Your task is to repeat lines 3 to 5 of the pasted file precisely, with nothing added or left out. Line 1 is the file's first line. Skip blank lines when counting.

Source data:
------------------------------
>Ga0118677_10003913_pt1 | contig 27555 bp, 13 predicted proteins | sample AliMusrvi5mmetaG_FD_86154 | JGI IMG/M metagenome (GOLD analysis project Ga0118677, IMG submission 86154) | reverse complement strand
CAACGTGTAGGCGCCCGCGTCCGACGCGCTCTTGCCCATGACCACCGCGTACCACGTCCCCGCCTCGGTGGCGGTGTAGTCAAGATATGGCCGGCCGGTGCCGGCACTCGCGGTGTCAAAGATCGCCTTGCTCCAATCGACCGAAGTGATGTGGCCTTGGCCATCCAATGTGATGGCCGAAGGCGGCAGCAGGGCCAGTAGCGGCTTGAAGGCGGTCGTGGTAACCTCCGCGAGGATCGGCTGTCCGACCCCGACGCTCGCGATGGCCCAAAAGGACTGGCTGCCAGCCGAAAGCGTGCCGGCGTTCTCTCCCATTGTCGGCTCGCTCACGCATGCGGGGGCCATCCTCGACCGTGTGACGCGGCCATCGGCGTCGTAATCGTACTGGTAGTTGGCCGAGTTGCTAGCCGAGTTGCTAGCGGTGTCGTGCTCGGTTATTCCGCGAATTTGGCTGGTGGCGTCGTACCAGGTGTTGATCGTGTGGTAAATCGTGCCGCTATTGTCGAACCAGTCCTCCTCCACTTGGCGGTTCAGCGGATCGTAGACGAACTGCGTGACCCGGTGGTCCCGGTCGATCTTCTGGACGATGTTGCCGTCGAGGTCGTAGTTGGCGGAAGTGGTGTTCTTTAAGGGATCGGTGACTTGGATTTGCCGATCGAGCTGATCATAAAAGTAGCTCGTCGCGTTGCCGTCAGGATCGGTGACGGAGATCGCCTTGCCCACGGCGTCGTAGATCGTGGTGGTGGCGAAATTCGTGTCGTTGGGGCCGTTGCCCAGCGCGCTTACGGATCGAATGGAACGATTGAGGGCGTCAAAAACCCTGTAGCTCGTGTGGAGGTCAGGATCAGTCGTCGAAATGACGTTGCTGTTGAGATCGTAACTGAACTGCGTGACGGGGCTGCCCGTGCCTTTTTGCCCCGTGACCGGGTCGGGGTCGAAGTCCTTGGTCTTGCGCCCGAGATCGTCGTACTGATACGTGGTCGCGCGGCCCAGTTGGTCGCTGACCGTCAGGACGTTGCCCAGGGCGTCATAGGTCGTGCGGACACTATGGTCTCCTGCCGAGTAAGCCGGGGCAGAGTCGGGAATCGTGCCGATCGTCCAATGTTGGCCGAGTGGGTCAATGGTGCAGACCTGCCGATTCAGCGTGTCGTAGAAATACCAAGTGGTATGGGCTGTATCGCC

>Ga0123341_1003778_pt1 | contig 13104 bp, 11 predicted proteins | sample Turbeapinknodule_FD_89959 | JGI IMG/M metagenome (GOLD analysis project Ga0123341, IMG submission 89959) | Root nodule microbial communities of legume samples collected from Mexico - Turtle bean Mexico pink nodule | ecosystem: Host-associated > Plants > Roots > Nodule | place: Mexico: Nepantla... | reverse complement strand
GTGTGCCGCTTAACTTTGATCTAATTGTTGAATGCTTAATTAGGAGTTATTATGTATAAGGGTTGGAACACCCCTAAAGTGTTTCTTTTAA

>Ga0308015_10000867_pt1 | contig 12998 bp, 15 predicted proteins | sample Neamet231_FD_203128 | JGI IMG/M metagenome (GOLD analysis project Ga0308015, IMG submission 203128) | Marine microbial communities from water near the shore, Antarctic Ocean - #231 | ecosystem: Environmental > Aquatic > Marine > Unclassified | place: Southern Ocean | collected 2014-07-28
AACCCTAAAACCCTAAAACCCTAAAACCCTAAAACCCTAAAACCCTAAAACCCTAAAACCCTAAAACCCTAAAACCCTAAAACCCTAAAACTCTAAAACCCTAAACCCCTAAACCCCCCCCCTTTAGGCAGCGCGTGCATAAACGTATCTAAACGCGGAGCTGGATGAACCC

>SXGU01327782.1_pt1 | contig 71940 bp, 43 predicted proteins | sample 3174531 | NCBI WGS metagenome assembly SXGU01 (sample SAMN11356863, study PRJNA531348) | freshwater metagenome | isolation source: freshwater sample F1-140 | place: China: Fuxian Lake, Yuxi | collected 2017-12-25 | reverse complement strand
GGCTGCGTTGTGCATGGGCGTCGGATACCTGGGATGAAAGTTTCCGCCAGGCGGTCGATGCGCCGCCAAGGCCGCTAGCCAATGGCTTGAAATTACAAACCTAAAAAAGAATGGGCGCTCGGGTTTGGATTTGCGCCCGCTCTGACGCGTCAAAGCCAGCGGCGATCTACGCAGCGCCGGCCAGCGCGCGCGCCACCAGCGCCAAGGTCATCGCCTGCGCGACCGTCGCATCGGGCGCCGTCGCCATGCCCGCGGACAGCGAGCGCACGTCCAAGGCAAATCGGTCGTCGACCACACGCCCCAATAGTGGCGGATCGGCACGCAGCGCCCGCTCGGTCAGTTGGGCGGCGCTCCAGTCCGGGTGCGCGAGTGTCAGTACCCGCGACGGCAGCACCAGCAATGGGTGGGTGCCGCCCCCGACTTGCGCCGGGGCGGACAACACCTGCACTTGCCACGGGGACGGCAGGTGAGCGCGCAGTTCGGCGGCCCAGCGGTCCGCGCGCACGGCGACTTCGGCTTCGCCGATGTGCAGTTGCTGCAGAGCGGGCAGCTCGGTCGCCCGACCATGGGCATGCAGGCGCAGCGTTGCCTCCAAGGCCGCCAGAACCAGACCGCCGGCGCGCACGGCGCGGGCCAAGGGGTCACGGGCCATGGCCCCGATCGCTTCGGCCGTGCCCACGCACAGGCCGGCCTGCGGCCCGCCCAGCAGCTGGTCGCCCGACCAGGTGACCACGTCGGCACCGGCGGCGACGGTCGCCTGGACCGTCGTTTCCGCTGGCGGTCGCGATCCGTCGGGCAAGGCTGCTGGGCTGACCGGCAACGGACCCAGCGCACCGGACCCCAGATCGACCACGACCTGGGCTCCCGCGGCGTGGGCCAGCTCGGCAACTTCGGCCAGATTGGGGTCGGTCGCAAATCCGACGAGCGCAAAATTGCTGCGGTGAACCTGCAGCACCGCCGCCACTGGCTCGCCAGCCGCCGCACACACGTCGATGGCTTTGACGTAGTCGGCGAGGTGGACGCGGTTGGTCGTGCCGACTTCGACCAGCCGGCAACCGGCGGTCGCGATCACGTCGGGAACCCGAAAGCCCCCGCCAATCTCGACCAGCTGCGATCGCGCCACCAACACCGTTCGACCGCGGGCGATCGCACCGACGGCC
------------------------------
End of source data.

>Ga0123341_1003778_pt1 | contig 13104 bp, 11 predicted proteins | sample Turbeapinknodule_FD_89959 | JGI IMG/M metagenome (GOLD analysis project Ga0123341, IMG submission 89959) | Root nodule microbial communities of legume samples collected from Mexico - Turtle bean Mexico pink nodule | ecosystem: Host-associated > Plants > Roots > Nodule | place: Mexico: Nepantla... | reverse complement strand
GTGTGCCGCTTAACTTTGATCTAATTGTTGAATGCTTAATTAGGAGTTATTATGTATAAGGGTTGGAACACCCCTAAAGTGTTTCTTTTAA

>Ga0308015_10000867_pt1 | contig 12998 bp, 15 predicted proteins | sample Neamet231_FD_203128 | JGI IMG/M metagenome (GOLD analysis project Ga0308015, IMG submission 203128) | Marine microbial communities from water near the shore, Antarctic Ocean - #231 | ecosystem: Environmental > Aquatic > Marine > Unclassified | place: Southern Ocean | collected 2014-07-28